Ablin followed up, asking if there was anything the company could do to strengthen the community bond between the company, the University and the neighborhood.

“Every day when I ride my old mountain bike to work past the rows of nice Mercedes at Daimler, I see an opportunity rather than an inequality,” Ablin said.

Daum’s response appeared to frustrate several audience members. The question of strengthening Daimler’s relationship with the community largely went unanswered, and Daum further elaborated on his statement pertaining to the nuisance odor research.

“I am 100 percent convinced that if we would close the factory, we would send 800 people home and two weeks later, you would have the same odor in town that you had before because it wasn’t us,” Daum said.

Two members from the Neighbors for Clean Air were also able to ask questions. One was Poklikuha, who stressed that he has been “breathing this air for 24 years.”

“You mentioned earlier that the individual to you is more important than money,” Poklikuha said. “I’m an individual that lives as downwind from (your factory) as you can possibly get. I disagree with you that you are not the source of the smell. When Daimler is painting, my family and I have to go inside. You are one of the sources.”

Poklikuha pointed out that the Portland plant has a less advanced filtration system than Daimler plants in Germany. Daum argued that while the Portland factory — DTNA is headquartered in Portland — produces 20 trucks a day, the factory in Germany produces 600, therefore necessitates a different filtration system.

Dennis Poklikuha, a member of Neighbors for Clean Air, also came to the talk prepared with questions for Daum.

by Annika Gordon / The Beacon

“We are never shy to talk to the neighbor, to inform, but this is the wrong forum to do so,” Daum concluded. “I am not the right person to do that. I am not the expert on day to day activity. I was not brought here tonight for a paint discussion, I was brought here to talk to you about a part of my story and I want to stop this.”

However, the discussion did not stop once the event was over. Many members of the NCA stuck around to continue the conversation with Daum.

The neighbors were eager in coming to the event, because in all their efforts to work with Daimler on improving North Portland’s air quality, they had never met Daum, who lives in Portland with his wife and two children, one of whom is a UP student.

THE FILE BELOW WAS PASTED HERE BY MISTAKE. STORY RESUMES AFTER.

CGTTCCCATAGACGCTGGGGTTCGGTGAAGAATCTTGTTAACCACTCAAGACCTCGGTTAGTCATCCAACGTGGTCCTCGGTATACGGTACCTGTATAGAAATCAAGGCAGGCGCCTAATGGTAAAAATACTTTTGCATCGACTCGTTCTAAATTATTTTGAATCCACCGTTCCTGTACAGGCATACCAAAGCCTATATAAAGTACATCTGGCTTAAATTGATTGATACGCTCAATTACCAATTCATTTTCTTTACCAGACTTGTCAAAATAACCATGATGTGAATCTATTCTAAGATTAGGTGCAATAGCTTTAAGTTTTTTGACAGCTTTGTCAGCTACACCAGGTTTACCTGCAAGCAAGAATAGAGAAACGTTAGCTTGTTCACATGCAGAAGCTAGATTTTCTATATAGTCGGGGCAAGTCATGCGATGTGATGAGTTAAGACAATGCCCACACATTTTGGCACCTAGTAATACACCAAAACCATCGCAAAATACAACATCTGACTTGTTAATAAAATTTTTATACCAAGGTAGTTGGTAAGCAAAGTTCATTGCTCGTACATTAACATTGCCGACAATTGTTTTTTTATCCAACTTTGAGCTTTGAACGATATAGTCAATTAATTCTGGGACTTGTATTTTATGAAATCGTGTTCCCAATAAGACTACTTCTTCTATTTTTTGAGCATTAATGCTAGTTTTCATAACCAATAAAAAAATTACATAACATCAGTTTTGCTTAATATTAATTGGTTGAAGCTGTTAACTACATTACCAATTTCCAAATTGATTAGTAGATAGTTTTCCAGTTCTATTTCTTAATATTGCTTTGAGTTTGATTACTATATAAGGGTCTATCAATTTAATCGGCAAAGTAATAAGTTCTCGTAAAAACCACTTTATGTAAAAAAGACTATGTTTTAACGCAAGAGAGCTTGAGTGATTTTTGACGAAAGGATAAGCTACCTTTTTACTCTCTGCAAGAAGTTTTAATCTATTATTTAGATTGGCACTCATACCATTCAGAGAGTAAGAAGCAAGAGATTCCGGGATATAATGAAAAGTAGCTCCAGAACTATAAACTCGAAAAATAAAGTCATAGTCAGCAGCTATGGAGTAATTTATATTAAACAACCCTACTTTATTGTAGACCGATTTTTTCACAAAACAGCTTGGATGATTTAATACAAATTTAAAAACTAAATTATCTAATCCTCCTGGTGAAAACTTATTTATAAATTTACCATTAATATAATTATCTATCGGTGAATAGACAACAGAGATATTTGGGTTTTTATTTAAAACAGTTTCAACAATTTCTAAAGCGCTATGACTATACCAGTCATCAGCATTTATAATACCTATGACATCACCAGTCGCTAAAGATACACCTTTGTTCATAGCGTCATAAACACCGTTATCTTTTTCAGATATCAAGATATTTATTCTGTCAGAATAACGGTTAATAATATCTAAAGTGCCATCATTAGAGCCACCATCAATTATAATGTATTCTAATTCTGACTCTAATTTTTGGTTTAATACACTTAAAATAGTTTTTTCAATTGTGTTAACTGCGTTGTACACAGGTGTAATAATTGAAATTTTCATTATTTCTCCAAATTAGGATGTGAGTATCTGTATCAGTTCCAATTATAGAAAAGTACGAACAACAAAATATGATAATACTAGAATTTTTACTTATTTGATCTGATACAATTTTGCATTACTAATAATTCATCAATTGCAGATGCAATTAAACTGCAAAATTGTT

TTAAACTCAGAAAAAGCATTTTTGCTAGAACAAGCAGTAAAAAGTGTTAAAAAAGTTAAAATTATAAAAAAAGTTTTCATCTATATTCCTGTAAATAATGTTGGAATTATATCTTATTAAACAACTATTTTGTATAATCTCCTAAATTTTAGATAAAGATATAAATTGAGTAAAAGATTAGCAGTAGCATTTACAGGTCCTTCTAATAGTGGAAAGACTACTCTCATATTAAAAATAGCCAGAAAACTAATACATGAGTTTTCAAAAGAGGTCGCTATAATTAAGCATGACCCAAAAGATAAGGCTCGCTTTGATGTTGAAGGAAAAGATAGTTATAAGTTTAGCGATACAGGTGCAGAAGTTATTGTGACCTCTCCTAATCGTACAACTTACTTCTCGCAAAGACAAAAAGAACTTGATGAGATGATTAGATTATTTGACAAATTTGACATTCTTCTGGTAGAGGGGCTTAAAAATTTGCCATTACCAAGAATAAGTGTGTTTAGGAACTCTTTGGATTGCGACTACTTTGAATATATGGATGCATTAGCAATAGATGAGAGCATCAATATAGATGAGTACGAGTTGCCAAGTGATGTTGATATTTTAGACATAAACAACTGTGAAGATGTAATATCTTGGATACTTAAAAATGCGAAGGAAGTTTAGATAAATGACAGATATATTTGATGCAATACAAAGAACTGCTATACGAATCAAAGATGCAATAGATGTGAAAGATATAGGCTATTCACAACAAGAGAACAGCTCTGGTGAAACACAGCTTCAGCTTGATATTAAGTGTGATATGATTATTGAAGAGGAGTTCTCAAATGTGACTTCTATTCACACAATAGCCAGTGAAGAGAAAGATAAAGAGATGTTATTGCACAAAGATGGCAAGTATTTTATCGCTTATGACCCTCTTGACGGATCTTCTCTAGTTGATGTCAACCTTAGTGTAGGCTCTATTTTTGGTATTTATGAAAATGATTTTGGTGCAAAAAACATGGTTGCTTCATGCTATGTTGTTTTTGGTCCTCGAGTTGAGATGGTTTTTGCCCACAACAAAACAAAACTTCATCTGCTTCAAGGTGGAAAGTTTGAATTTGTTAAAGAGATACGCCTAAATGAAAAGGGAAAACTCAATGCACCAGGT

“This is the closest we’ve come personally to Daum,” said Linda Nakashima, a member of the NCA who said she has “been trying to fight the fight” for 10 years. “I hope that he listens to us and actually takes it seriously that we really are affected up here.”

Daum became increasingly agitated as members of the NCA and Eckmann continued to ask him questions about taking Eckmann’s research, which shows different conclusions than Daimler’s internal investigation, into consideration.

“I haven’t produced a single car in my life,” Daum said in response to NCA member Adam Bartell who asked how Daum could be the CEO of Daimler, and yet claim not to be an expert on the issue of odors. “I have 220,000 people that I work with. I have stuff done by the experts of those things. So we have engineers who do nothing else, who put more resources to that tiny plant. We build more than 600 trucks every day (in Germany), we do 20 in Portland, but we put more engineering resources in Portland because we take you guys seriously.”

Daum then walked out of the auditorium without taking any further questions.

“I guess maybe Martin (Daum) had to leave,” Eckmann said. “He seemed in a hurry to get out of here. But I’m open. I want to work with them.”

Read more about the DEQ nuisance odor investigation into Daimler and Eckmann's research here.